When selecting a trustee, certain qualities should be of paramount importance. An ideal trustee is honest, stable, dependable, organized and responsible. The chosen party should be one who is experienced with financial matters and has the time and energy to devote to trust administration. In addition, the trustee should have the ability and willingness to follow the terms of the governing instrument as closely as possible. The trustee should remain completely impartial when considering requests from and the positions of the beneficiaries when making investment, trust accounting, and distribution decisions.

The extent of a trustee's duties varies widely depending upon the size and composition of the trust. A trustee's primary responsibility is to interpret and implement the provisions of the trust instrument. The trustee must identify, locate, inventory, determine the values of and provide safekeeping with respect to all assets that compose the trust. If trust assets consist of property such as items of art, parcels of real estate or stock in a family business, the trustee's job can be particularly challenging. Moreover, if a person is serving as a trustee of a trust that was designed and is intended to be a substitute for a probate estate, the trustee, for a period of many months or even a few years, will be expected to perform duties analogous to those of an executor or personal representative. These duties may include marshalling assets, filing claims, filing the decedent's final federal and state income tax returns, as well as, possibly, federal and state estate tax returns, publishing notice to creditors and determining and paying the decedent's debts.

When serving as trustee of a trust that is intended to last indefinitely, among the most important fiduciary responsibilities involves the management of trust assets. Most importantly, the trustee should seek to preserve the value of trust property and, ideally, should seek to invest the trust property so that it grows at a rate that will enable the portfolio value to keep pace with inflation. A trustee must be prepared to make judgments as to when to sell and reinvest trust property. In making investment decisions, a trustee must bear in mind how much cash needs to be retained on hand for paying various obligations and taxes as they come due, as well as making distributions to beneficiaries.

The grantor of a revocable trust may, and often does, serve as initial sole trustee so long as he is alive and competent. Upon the death or becoming incapacitated of the grantor of such a trust, the trust becomes irrevocable and a successor trustee must take charge. Similarly, when the testator under a will dies, and after the period of estate administration has concluded, the trust under the will takes effect. In this event, too, an individual other than the testator must take over as trustee. For some people, the most obvious trustee candidate may be a family member or close friend. It is often thought that designating a family member or close friend as a trustee will drastically reduce trust administration expenses, because the trust will not be bearing the burden of the fees of a bank trust department or trust company. Yet, using a family member or close friend as a trustee may not be the best, or even the least expensive, option. When choosing a trustee, several factors should be considered, including the size of the trust, the types of assets to be held in the trust and the relationships between the proposed trustee and the beneficiaries.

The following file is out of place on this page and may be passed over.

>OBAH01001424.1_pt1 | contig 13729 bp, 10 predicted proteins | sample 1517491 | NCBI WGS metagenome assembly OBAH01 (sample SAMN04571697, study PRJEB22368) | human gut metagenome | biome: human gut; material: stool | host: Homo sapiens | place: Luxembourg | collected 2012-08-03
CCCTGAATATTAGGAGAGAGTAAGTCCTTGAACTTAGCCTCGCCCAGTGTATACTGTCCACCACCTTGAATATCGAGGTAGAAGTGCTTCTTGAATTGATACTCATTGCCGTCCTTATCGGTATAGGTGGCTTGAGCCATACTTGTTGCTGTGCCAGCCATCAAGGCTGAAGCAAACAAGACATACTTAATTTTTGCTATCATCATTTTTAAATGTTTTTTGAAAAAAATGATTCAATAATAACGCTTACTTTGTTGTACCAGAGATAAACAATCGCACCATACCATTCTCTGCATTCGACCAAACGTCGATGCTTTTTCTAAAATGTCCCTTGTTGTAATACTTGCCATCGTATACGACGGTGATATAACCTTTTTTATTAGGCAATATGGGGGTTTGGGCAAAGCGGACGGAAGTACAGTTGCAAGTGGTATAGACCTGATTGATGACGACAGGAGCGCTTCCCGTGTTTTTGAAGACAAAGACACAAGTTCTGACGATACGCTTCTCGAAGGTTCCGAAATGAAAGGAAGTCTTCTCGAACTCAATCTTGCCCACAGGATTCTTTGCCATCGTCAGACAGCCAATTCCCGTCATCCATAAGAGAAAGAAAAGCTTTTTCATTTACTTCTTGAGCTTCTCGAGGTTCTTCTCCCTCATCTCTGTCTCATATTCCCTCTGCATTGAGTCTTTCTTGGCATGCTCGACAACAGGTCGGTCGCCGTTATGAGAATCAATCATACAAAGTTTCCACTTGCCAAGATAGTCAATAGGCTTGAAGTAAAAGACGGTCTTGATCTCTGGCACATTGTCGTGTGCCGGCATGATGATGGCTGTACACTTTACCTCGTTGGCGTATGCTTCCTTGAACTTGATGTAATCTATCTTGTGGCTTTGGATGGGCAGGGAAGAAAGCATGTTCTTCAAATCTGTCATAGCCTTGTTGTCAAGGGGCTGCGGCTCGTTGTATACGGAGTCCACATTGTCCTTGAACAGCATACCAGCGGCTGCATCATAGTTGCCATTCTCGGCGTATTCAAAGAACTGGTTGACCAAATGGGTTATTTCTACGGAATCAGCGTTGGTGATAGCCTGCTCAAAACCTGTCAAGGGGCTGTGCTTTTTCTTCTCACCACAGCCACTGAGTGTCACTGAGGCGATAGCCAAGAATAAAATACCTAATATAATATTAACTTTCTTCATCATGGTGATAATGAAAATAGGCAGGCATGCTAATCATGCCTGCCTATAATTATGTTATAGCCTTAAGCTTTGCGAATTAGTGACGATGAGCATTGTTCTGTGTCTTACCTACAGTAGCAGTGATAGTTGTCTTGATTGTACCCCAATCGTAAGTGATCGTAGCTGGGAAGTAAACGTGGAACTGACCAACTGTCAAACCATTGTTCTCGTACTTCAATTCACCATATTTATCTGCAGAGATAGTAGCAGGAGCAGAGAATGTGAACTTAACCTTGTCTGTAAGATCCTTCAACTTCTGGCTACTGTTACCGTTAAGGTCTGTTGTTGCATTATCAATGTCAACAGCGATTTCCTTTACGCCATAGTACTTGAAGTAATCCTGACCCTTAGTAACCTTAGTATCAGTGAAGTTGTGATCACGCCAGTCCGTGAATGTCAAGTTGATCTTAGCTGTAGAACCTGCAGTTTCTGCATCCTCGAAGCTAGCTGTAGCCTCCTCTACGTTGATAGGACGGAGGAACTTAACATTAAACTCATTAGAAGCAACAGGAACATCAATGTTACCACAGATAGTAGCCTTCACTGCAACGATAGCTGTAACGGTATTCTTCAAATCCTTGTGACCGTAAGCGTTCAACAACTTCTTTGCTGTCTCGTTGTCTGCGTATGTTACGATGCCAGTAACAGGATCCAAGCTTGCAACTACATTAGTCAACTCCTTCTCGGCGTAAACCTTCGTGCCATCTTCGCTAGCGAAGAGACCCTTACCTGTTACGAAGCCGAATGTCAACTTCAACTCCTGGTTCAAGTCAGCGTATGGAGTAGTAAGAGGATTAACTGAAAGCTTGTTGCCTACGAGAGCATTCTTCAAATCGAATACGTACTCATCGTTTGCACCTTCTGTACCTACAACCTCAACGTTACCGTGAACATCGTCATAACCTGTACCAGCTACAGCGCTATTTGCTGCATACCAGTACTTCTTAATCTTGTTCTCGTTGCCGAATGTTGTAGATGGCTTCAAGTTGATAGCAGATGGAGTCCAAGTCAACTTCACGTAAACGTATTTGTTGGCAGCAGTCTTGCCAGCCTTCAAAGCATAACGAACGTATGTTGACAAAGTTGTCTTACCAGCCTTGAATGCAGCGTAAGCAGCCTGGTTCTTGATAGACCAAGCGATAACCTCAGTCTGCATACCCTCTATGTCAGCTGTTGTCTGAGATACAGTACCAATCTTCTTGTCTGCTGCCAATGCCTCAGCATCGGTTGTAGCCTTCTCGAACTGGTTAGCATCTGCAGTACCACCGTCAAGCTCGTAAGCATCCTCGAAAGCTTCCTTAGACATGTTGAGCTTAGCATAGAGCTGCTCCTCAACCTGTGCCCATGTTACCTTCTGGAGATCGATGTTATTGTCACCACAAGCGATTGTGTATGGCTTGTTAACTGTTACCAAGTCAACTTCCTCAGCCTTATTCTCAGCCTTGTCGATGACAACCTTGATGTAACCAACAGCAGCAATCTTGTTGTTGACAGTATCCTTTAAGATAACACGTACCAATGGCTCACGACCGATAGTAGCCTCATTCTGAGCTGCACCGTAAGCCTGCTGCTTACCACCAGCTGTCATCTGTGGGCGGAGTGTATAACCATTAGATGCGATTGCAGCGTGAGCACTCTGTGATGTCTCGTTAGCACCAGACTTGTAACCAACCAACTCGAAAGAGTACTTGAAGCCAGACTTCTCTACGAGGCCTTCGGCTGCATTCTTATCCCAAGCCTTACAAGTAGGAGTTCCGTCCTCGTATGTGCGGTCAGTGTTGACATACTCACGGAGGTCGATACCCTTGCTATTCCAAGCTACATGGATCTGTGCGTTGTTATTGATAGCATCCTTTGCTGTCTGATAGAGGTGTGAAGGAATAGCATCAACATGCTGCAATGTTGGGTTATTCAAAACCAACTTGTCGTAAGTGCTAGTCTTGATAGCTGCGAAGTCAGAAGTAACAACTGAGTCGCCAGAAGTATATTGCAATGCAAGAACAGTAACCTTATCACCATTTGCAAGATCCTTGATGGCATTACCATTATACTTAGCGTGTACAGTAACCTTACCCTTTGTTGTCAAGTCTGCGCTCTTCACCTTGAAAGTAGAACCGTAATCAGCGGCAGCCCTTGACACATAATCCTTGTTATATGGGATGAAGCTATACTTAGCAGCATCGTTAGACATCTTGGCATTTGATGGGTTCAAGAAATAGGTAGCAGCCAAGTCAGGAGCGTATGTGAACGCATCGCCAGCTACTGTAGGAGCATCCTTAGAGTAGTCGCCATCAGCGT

Principally, there are two types of trustees: individual trustees and corporate trustees. Individual trustees include family members, friends and advisors. Corporate trustees include bank trust departments and trust companies. Individual trustees and corporate trustees each have their own advantages and disadvantages.

Individuals who serve as trustees generally serve on a part-time, infrequent basis. Most commonly, individual trustees are family members or close friends of the family. The distinct advantage of naming an individual trustee is that he or she often has intimate knowledge of the family's interpersonal relationships and financial position. For that reason, an individual trustee is often in a position to be very sensitive to the needs and circumstances of the trust beneficiaries as well as to respecting the values and desires of the testator or grantor. In particular, if a closely held business is likely to form a part of the trust, the individual trustee chosen may have intimate familiarity with the operations of the business (depending, of course, upon who is chosen).